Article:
2017: The year of Trump trade?
Staying focused on economic fundamentals is important against the rise of protectionist policies and a noisy political backdrop.
While the start to 2017 has not witnessed the same widespread investor panic of 12 months ago, the rest of the year could yet deliver some surprises.
A cluttered political calendar raises the perennial question of whether we should give the political context more influence in our investment thinking. Our view remains that the prospects for growth and inflation remain more important for investments than the various figures vying to preside over the world’s major economies.
Recent data reveals that growth and inflation are on the rise, suggesting that diversified portfolios will still be best served by being tilted towards stocks and away from the high quality areas of the bond market. We continue to have some faith that the constitutional safeguards in Europe and the power of economic self-interest in the US will help to keep the most unfriendly market outcomes at bay.
From pledge to policy
With the election of Donald Trump as the US president, investors have been grappling with the potential for a more protectionist, and inflationary, administration in the world’s most important capitalist economy. However, independent of all this, the prospects for growth and inflation around the world have actually been firming up impressively in the last six months.
The all-important US consumer looks in good health, with the behaviour of wages suggesting that most people who want work, have work – employee bargaining power is rising correspondingly. Perhaps ironically, these buoyant prospects for US consumer spending should bode well for global trade, where the latest data already suggests a tentative pick-up in volumes.
Meanwhile, earnings season on both sides of the pond is showing the corporate sector in decent and improving health, something that the survey data suggests we can expect more of. All in all, the indicators that we pay most attention to do not suggest an imminent end to this already elongated business cycle. There is, so far, no widespread evidence of the sort of private sector exuberance that traditionally precedes the most violent cycle ends.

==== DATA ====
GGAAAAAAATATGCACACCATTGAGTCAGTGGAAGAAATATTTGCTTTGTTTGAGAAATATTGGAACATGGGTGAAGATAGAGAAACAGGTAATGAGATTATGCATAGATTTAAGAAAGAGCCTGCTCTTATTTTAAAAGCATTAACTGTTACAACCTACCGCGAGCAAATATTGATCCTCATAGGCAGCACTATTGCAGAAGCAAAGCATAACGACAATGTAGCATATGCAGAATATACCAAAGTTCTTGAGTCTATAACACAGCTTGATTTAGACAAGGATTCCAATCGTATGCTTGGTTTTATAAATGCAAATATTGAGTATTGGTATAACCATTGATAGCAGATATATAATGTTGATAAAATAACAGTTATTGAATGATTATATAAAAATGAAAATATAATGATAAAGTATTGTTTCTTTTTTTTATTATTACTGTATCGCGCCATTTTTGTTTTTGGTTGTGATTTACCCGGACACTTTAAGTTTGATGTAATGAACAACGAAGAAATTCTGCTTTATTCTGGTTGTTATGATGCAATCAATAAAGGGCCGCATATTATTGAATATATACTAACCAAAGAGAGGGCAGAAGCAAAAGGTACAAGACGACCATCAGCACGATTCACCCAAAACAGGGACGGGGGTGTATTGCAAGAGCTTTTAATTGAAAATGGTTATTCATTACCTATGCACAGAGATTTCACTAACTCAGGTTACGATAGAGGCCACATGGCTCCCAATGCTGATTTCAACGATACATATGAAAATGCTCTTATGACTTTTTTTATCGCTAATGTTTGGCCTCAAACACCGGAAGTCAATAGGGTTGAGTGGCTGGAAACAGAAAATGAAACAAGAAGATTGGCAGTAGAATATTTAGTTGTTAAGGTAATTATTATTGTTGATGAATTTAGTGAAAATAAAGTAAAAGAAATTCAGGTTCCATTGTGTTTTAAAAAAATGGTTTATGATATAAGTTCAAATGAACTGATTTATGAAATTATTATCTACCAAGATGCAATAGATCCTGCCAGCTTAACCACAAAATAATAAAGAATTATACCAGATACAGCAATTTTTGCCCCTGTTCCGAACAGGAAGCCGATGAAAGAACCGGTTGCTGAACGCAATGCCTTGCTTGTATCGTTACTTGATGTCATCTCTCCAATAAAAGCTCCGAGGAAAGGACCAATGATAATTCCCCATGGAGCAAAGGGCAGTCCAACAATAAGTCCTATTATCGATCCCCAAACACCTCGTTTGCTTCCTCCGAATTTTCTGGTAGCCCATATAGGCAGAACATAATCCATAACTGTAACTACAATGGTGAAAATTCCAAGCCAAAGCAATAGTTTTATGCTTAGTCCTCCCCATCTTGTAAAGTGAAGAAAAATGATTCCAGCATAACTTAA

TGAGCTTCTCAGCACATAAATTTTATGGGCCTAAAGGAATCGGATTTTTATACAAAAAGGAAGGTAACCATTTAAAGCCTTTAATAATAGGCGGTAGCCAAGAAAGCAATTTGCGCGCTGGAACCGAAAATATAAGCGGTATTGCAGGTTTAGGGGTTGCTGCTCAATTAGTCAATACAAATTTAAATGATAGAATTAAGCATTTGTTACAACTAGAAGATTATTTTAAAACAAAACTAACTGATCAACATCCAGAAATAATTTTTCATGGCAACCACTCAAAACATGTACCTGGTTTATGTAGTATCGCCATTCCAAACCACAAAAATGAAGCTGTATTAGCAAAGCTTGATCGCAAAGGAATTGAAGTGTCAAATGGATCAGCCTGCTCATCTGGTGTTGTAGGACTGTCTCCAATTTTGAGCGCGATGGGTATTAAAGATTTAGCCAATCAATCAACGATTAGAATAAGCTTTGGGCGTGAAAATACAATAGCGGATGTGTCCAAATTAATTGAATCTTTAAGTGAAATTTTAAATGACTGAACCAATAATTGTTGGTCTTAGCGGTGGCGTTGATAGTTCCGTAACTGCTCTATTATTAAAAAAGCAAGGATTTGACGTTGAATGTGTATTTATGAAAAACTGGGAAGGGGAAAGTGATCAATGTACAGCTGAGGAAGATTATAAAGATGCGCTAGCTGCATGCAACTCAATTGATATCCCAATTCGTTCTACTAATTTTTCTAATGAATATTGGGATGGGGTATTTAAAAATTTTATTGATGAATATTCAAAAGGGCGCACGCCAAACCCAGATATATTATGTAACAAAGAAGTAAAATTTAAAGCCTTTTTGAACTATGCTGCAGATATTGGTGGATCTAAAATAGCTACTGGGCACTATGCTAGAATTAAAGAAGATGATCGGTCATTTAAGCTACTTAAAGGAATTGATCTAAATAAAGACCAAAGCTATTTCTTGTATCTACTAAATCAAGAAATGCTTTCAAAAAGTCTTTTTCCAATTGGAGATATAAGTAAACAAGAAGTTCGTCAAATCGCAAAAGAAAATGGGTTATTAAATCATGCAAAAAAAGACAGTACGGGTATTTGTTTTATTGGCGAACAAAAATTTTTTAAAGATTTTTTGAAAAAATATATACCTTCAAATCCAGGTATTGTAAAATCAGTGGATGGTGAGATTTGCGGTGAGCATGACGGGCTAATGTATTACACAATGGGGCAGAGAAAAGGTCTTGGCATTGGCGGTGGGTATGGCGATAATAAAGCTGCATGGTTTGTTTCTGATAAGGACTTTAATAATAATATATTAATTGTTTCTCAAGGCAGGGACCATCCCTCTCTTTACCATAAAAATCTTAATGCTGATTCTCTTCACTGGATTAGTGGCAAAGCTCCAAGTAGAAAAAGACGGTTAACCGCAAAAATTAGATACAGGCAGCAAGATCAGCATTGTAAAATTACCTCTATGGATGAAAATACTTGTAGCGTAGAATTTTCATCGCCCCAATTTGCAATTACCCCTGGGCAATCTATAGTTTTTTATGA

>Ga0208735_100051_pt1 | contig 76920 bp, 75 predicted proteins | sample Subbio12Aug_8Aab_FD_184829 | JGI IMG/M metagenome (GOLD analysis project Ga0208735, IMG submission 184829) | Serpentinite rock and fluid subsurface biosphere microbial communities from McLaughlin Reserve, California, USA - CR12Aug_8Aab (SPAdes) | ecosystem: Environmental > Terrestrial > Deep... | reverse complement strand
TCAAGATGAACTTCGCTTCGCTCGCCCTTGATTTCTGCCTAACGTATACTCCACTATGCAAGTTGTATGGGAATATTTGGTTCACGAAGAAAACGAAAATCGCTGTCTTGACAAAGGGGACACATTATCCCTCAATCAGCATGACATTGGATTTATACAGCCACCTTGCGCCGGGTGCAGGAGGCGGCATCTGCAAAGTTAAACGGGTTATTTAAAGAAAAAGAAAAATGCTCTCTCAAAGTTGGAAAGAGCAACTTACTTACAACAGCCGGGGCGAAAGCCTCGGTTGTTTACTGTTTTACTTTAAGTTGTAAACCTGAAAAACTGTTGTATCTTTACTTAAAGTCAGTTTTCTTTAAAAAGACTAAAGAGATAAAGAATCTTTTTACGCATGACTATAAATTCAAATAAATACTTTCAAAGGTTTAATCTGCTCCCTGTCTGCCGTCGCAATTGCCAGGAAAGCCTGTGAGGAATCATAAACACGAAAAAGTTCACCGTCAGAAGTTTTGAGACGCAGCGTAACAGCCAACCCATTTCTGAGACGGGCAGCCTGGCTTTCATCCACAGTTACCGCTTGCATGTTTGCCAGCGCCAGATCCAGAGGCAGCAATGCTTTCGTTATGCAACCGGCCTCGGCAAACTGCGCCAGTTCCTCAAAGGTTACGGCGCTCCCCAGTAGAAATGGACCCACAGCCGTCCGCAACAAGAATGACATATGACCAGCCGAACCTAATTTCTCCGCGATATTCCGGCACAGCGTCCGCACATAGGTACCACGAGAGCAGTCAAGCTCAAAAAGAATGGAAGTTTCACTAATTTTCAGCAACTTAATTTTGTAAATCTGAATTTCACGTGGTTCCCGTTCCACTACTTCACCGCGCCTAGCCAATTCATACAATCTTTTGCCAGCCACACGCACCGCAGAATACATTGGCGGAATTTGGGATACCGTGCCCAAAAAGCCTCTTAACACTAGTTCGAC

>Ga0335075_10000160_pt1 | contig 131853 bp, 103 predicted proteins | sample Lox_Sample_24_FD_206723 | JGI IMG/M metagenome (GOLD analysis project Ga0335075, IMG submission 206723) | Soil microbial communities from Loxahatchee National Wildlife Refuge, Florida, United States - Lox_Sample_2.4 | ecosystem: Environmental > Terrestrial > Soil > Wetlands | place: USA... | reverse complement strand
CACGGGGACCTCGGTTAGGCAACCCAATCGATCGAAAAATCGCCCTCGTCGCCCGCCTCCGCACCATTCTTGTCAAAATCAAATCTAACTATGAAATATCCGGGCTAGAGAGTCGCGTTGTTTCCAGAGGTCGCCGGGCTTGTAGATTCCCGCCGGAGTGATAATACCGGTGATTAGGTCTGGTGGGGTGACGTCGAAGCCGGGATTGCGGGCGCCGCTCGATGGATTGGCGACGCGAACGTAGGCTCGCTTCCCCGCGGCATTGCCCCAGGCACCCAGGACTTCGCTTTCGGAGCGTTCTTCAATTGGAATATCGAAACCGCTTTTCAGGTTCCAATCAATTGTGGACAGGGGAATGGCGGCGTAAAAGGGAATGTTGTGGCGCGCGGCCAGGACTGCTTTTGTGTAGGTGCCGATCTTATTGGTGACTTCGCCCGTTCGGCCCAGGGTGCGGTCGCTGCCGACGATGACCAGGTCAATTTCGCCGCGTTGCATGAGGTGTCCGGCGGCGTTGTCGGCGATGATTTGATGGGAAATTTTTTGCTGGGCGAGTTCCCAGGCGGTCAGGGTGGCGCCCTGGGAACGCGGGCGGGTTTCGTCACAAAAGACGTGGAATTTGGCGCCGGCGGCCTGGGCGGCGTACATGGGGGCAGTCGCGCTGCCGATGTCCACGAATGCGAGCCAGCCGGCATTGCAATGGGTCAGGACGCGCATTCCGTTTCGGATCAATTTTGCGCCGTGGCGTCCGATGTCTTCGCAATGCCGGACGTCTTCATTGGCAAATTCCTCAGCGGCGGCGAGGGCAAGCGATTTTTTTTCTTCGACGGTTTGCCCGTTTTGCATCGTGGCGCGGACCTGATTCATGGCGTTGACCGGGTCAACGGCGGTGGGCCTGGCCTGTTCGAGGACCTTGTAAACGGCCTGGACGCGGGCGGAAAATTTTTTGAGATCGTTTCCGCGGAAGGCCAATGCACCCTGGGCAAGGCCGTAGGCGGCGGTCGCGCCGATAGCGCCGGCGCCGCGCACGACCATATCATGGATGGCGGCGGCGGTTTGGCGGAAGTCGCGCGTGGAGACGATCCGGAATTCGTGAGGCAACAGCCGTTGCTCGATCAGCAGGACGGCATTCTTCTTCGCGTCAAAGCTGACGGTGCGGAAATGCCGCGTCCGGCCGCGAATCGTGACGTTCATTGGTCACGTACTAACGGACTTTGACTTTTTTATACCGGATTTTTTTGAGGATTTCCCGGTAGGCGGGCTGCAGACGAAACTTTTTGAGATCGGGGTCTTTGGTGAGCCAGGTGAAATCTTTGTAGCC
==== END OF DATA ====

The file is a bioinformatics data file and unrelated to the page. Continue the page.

The Year of the Rooster
As hinted at above, recent business confidence surveys and trade data suggest the emerging markets’ (EM) business cycle has bottomed. In terms of EM asset performance, there are generally a few factors to bear in mind. The direction of the US dollar and US bond yields tends to be influential, as does the path of developed world equities and commodity prices, specifically oil.
At the moment, we are constructive on both developed world equities and oil prices, with both benefiting from the generally brighter outlook for global growth and inflation described above. However, these brighter prospects likely come at a price for EM assets, as US interest rates and therefore the dollar likely have further to rise.
On balance however, we see the backdrop as likely favourable for EM assets in 2017. The new US administration may influence sentiment towards the asset class, however we continue to suspect that economic self-interest will ensure that its bark is worse than its bite on trade.
Feeling the pinch
As oil prices plunged in the second half of 2014 and the US dollar soared, inflation and inflation expectations around the developed world slumped alarmingly. Roll forward to the present and inflation expectations have hardened amidst conjecture on President Trump’s potentially inflationary agenda. There is an increasing likelihood for inflation to come in above central bank targets over the next few quarters in the major developed economies, particularly the UK. Given the prevailing backdrop, stocks remain the most attractive asset class to ride out the kind of inflation that we expect while inflation-linked bonds in the US offer another area of interest.
Prospects for the world economy seem brighter than a year ago, as evidenced by the pick-up in business confidence surveys across the major economies. Upcoming elections in core eurozone countries remain a concern for investors in 2017. However, the link between corporate profits and political risk is tenuous, and the presence of significant political barriers against further referenda in the core European countries should provide some comfort.
In China, concerns regarding the pace of capital outflows have resurfaced. However, further outflows or currency depreciation wouldn’t pose a huge risk to the financial system given how little China relies on external financing. More broadly, we believe the world economy will continue to grow and see the cycle end as a relatively distant prospect. The political backdrop is set to remain noisy as we move through 2017, but investors will be best served by tuning much of this out and focusing on the economic fundamentals.
Please bear in mind that this article is for general information purposes only. It is not a recommendation to invest. Remember, the value of investments can fall as well as rise and you could get back less than you invest. If you are unsure, seek professional independent advice.
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The value of your investments can fall as well as rise and you could get back less than you invest.